1st – PPS Trucking 2nd – T & W Tire 3rd – Kretchmar Distributing And the day of golf would not have been possible without the generous support of our sponsors: Mansion Farm – The King’s | 1st National Bank Kretchmar Distributing | McSpadden, Milner, Robinson McSpadden & Associates | National Pork Board DNA Swine Genetics | Robinson Family Farm LL Consulting & Roy Lee Lindsey | PIC | Blue & Gold Sausage Hog Slat Inc. | Phibro | Hudiburg Fleet Services | Ceva Pulse Needle Free Systems Inc. | Byford Auto Group Wheeler’s Meat Market | P & K Equipment | Liberal Kenworth Hanor | Seaboard Foods | The Maschhoffs | Win Win LLC Tyson | Minitube | T & W Tire | American Farmers & Ranchers 1st United | PPS Trucking • | 17
“Leaders must be close enough to relate to others, but far enough ahead to motivate them.” John C. Maxwell
he Pork Leadership Institute’s main goal is to help rising stars in the pork industry get far enough ahead that they can relate to their peers at home. One of these rising stars from Oklahoma, Dr. Sara Linneen, had the opportunity to be part of PLI in 2016 and 2017. “It was a great source of pride for me to be selected for PLI,” said Linneen about the 18-member group. “I went in with a desire to meet people outside of Oklahoma and see what their various roles in the industry are like. I also wanted to know more about the politics of agriculture policy.” According to its handbook, PLI, a joint effort of the National Pork Board and the National Pork Producers Council, was developed as a “comprehensive training curriculum designed to develop future leaders for the pork industry. Upon graduation, participants will understand the roles of the two organizations and will have developed the skills necessary to help lead an ever-changing pork industry and to tell the pork industry’s story from Main Street to the nation’s capital.” PLI events include media training, the World Pork Expo, visits with legislators, and an international trip. “It certainly broadened my horizons,” said Linneen. “I now have a more robust understanding of agriculture, especially the political side of what has to happen in DC and state legislatures. I realized how these activities impact what I do on a daily basis.” Linneen was a Senior Production Specialist and for The Pork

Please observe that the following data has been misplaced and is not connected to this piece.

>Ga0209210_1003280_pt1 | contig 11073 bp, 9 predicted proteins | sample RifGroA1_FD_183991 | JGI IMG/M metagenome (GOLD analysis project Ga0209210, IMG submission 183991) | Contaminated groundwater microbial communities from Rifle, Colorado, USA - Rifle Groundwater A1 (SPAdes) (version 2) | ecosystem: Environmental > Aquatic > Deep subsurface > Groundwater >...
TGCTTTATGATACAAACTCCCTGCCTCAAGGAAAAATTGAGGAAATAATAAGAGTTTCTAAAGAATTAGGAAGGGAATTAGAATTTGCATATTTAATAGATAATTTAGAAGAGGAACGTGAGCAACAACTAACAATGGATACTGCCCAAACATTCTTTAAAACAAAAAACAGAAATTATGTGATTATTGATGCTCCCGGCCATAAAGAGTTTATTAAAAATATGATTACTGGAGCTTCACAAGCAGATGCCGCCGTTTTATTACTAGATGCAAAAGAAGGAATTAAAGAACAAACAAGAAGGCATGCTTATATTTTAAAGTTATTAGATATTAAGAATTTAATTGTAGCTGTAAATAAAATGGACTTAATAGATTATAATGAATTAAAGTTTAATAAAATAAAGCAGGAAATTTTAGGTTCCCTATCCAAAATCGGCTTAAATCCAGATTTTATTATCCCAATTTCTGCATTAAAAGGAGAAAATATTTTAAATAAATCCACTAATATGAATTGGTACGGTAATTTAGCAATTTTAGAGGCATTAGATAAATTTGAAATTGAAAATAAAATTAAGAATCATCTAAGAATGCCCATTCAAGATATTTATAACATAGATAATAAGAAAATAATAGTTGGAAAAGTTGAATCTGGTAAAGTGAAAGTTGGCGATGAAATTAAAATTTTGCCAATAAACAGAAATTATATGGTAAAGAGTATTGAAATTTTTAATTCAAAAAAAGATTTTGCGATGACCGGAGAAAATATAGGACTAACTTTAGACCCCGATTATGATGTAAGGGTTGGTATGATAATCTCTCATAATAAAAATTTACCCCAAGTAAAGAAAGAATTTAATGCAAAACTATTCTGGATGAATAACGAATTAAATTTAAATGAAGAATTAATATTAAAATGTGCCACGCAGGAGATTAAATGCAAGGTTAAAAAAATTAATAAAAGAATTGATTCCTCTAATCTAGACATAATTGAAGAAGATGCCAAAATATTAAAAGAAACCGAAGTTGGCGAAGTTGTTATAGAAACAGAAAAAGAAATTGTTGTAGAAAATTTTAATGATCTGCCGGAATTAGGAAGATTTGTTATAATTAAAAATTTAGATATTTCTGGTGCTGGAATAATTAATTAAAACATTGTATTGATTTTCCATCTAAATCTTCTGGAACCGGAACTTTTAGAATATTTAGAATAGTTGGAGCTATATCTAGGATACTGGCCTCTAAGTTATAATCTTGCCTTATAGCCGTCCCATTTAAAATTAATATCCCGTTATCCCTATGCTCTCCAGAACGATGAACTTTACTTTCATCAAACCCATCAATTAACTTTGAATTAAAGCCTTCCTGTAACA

Group, a division of Tyson foods, during her PLI experience. She recently joined Elanco Animal Health as a Technical Consultant (Swine) in Nutritional Health. A native of Tucson, Arizona, Linneen has degrees from University of Arizona, Kansas State University and Oklahoma State University. She served on the Oklahoma Pork Council board of directors in February 2016 until October 2017 and served one year as treasurer of the board. Linneen wasn’t able to attend PLI’s international trip to Mexico City, but she said that what she learned as part of all the other PLI classes was very valuable. “The media training is very useful, giving me skills that will help in both my career and as part of the swine industry,” Linneen said. To her fellow pork producers who might be interested in PLI, Linneen says: “Being a part of PLI was a fantastic experience because of the diverse exposure to the industry that you will not get every day in the industry. The skills and knowledge I was able to bring back to my job made it worth time commitment.” The next PLI class will kick off in September 2018. Stay tuned to okPORK publications so you’ll know when it’s time to apply to be part of this elite set of pork leaders. •
You Can Now Pay Your Memberhsip Online! www.okpork.org/membership Check membership type: Producer Producer $100
901 N. Lincoln Blvd., Suite 380 Oklahoma City, Oklahoma 73104-3206 405-232-3781office 888-729-7675 toll free 405-232-3862 fax www.okpork.org
COMPLETE AND RETURN THIS FORM TO OPC WITH YOUR MEMBERSHIP PAYMENT. PLEASE PRINT CLEARLY! Membership Description Producer: Individuals, partnerships, corporations or firms that are actively engaged in the production of swine in Oklahoma. Friend: Extension educators, agriculture education instructors, local businessmen, others supporting OPC and Oklahoma’s pork industry. Associate: Feed companies, veterinary suppliers, pork product manufacturers, etc.
Name: Address: City, State & Zip: Phone:
E-mail: Spouse Name: Company/Farm Name:
District: East West At Large (out of state) ___________________________________________________________________________________ Describe your operation: Independent Corporate Contract Show pig or purebred
Type of production: Farrow only # of sows __________________ Farrow to feeder # of sows __________________ Farrow to finish # of sows __________________ Nursery only # of pigs ___________________ Finisher # of hogs __________________ Other (please describe)________________________
Payment Method Cash
Check (Payable to OPC)
Credit Card: Visa
# ________________________ Expiration Date _____________ Signature ________________________ Address and Zip Code where credit card bill is mailed ___________________________________________
PAC Contributions The okPORK Political Action Committee (PAC) allows us to help with the election of friends of agriculture for state political office. The OPC will use your contribution to manage issues of benefit to the Oklahoma pork industry.